Ari Lamstein

Margin of Error by Geography in the American Community Survey (ACS)

Today I will demonstrate how the margin of error in American Community Survey (ACS) estimates grow as the size of the geography decreases.  The final chart that we’ll create is this:

moe-by-geography

The way I interpret the above chart is this: The ACS is very confident about its state-level estimates. It’s a bit less confident about county-level estimates. But when you get down to tract and ZIP Code (ZCTA) level estimates, though, the margin of error sometimes increases sharply.

Why is the American Community Survey (ACS) Important?

I spend quite a bit of time on this blog talking about ACS data. The reasons are:

  1. Availability: The census bureau has an API for the data, and Ezra Glenn  has written an R package (acs) for getting the data into R.
  2. Interest: The survey tells you all sorts of interesting information about Americans (race, income, education, etc.).
  3. Importance: Over $400 billion in federal and state funds are allocated each year based on the survey (link).

So if you want to analyze an important, contemporary dataset for free, I think that exploring ACS data in R is a good place to start. Also, I have my own mapping project in R (choroplethr). And because ACS data has a geographic component, I can easily use it in my examples.

What does Margin of Error Mean?

Wikipedia does a better job of explaining it than me (link). But the gist is this: The ACS only interviews about 1% of US households each year. Because they are sampling the population, they do not have complete knowledge about the population. As a result, each reported value has both an estimated value and a margin of error. In this case, they are 90% sure that the estimated value lies within the reported estimate +- the marign of error.

The above boxplot shows that the margins of error for states and counties is low. But for tracts and zip codes there are sometimes outliers that are extremely high.

Implications for Mapping

My mapping package choroplethr is popular in part because of its support for ZIP Code maps maps. In fact, in my free course Learn to Map Census Data in R I teach people how to make maps like this:

[code collapse=”true” language=”r”]
library(choroplethrZip) # on github

data("df_zip_demographics")

df_zip_demographics$value = df_zip_demographics$per_capita_income
zip_choropleth(df_zip_demographics,
"San Francisco Metropolitan Statistical Area",
"Per-capita Income",
msa_zoom = "San Francisco-Oakland-Hayward, CA")

[/code]

 

zip-income

Like most choropleth maps, the colors are based on estimates alone. That is, the margins of error are thrown out. This might or might not be problematic – it really depends on how large the margins of error in these particular ZCTAs are.

New Version of Choroplethr

The latest version of choroplethr (3.5.0) makes it easier to get the 90% margin of error of ACS estimates. Function ?get_acs_data now has an optional parameter, include_moe, that defaults to FALSE. If set to TRUE, the returned data frame will include a column with the 90% margin of error:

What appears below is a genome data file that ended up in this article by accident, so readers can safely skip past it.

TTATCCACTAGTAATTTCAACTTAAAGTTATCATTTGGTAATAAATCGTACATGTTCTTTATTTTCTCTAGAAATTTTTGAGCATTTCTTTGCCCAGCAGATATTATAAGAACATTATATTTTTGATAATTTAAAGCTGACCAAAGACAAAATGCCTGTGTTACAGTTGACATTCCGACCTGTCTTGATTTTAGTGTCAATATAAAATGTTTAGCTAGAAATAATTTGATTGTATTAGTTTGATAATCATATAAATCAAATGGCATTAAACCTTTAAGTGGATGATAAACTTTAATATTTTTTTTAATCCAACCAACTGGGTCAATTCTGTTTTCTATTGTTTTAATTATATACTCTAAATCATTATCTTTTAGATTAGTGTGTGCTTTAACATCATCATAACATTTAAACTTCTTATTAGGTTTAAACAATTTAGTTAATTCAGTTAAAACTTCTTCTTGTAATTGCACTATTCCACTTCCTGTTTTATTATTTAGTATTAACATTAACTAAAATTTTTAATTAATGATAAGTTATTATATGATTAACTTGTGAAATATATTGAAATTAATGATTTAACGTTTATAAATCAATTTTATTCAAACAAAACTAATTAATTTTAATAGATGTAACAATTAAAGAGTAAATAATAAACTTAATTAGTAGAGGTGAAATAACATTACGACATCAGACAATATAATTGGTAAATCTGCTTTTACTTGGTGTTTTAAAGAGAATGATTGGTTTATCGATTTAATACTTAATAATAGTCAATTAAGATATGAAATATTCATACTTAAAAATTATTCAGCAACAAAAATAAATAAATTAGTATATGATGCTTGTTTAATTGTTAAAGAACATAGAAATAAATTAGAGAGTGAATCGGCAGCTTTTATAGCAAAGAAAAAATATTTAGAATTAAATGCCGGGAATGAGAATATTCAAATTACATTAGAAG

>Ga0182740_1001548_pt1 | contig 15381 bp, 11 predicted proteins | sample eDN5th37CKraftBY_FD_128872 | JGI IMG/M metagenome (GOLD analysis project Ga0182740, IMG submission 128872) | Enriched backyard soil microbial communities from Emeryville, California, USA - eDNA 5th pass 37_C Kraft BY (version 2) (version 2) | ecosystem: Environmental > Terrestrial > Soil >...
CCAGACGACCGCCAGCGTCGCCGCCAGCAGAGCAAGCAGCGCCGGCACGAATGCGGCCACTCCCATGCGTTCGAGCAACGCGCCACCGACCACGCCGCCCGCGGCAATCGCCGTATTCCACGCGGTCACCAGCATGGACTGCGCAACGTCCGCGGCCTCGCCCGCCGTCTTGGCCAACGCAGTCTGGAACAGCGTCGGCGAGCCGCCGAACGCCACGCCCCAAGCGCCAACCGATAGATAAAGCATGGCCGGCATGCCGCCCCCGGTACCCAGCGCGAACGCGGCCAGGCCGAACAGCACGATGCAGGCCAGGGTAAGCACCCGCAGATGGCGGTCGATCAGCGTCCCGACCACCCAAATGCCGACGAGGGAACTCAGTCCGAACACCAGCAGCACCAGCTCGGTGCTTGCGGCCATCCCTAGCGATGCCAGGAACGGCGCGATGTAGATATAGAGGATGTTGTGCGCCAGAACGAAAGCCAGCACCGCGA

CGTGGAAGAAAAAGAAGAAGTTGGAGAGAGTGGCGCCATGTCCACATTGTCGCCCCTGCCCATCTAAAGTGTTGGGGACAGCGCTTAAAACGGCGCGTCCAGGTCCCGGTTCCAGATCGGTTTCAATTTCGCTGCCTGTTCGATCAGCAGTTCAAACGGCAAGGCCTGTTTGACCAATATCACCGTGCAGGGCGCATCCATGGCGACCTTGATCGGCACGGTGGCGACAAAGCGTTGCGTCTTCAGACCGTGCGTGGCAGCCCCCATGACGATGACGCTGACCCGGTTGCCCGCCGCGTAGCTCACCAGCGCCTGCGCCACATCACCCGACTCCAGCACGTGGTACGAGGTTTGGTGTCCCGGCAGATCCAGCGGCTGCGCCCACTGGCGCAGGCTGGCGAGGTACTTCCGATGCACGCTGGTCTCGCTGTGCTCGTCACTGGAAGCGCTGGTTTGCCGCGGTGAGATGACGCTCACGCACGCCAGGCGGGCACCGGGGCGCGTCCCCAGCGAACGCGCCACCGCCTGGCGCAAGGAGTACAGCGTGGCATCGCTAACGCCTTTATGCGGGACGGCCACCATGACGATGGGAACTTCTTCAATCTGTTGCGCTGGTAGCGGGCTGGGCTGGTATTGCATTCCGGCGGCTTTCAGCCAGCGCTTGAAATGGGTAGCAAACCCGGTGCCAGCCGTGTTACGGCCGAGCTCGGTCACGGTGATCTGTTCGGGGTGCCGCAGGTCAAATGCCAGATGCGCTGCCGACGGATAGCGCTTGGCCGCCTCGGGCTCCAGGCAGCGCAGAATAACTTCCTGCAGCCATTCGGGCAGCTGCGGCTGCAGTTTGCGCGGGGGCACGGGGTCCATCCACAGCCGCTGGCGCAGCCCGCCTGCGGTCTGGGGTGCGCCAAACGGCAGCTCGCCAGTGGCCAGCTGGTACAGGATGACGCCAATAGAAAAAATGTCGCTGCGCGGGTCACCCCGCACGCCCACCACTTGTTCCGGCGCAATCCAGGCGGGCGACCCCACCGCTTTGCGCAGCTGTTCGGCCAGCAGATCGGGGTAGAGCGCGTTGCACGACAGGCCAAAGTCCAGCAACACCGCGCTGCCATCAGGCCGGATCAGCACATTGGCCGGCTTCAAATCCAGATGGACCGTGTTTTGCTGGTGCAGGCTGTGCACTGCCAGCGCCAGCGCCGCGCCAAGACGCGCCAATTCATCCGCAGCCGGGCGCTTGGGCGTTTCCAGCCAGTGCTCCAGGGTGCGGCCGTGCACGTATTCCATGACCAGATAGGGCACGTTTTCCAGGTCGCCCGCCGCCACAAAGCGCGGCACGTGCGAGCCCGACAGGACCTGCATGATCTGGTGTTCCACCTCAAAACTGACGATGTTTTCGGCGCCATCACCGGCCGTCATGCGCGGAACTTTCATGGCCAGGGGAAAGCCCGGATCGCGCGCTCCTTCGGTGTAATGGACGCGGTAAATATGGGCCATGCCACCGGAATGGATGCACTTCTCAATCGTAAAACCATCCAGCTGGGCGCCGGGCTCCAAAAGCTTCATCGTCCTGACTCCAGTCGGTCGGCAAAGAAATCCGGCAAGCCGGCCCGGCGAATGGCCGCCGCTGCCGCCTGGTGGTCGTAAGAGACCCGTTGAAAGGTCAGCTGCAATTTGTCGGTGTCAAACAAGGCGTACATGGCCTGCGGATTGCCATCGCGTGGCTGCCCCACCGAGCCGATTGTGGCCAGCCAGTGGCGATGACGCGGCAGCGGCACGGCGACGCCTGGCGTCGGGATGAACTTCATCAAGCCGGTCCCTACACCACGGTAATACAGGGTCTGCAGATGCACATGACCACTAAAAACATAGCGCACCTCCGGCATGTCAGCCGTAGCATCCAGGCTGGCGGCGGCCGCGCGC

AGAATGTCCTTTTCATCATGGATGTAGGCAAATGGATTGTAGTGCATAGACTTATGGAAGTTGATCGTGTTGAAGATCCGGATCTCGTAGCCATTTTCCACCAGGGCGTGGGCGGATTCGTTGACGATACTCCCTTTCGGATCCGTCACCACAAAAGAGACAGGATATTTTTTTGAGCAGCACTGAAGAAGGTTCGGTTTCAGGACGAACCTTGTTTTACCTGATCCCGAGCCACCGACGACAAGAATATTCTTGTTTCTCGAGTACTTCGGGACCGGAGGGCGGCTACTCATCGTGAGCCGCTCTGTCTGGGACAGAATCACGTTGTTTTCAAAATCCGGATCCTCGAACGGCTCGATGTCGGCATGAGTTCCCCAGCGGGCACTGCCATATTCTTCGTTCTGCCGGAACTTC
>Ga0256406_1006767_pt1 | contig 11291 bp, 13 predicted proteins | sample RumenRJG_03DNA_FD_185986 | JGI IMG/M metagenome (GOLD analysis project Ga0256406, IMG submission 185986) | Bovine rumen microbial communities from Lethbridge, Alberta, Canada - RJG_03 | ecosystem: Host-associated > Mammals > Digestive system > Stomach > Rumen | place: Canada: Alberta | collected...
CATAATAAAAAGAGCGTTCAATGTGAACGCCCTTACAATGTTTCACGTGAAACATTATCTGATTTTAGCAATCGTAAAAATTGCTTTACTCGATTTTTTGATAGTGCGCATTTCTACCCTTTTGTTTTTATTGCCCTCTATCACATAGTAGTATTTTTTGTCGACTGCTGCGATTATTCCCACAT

[code lang=”r”]
> df_zip = get_acs_data("B19301", "zip", endyear = 2012, span = 5, include_moe = TRUE)[[1]]
Warning message:
NAs introduced by coercion
>
> head(df_zip)
region value margin.of.error
1 00601 7283 561
2 00602 8247 750
3 00603 8913 489
4 00606 6025 692
5 00610 7786 398
6 00612 10203 614
[/code]

Making the Boxplot

Now that we know how to get the margin of error of estimates, we can create the boxplot that began this post:

[code lang=”r”]
library(choroplethr) # version 3.5.0

# B19301 – Per Capita Income: Per capita income in the past 12 months (in 2012 inflation-adjusted dollars)

df_state = get_acs_data("B19301", "state", endyear = 2012, span = 5, include_moe = TRUE)[[1]]
df_state$region = NULL
df_state$geography = "State"

df_county = get_acs_data("B19301", "county", endyear = 2012, span = 5, include_moe = TRUE)[[1]]
df_county$region = NULL
df_county$geography = "County"

library(choroplethrZip) # on github
df_zip = get_acs_data("B19301", "zip", endyear = 2012, span = 5, include_moe = TRUE)[[1]]
df_zip$region = NULL
df_zip$geography = "ZIP (ZCTA)"

library(choroplethrCaCensusTract) # on github
library(acs)
df_ca_census_tract = get_ca_tract_acs_data("B19301", endyear = 2012, span = 5, include_moe = TRUE)[[1]]
df_ca_census_tract$region = NULL
df_ca_census_tract$geography = "Tract"

# combine and remove NAs
df = rbind(df_state, df_county, df_zip, df_ca_census_tract)
nrow(df) # 44371
df = na.omit(df)
nrow(df) # 43753
df$geography = factor(df$geography, levels = c("State", "County", "Tract", "ZIP (ZCTA)"))

library(ggplot2)
library(scales)

ggplot(df, aes(geography, margin.of.error)) +
geom_boxplot() +
ggtitle("Margin of Error by Geography\n2012 5-Year ACS\nPer Capita Income (B19301)") +
labs(x="Geography", y="Margin of Error") +
scale_y_continuous(labels=comma)
[/code]

 

moe-by-geography

 

Ari Lamstein

Ari Lamstein

I currently work as a Staff Data Science Engineer at a marketing analytics consultancy. I have 20 years experience developing software in areas such as data science, web development and video games. I have also worked as a technical trainer and independent consultant.

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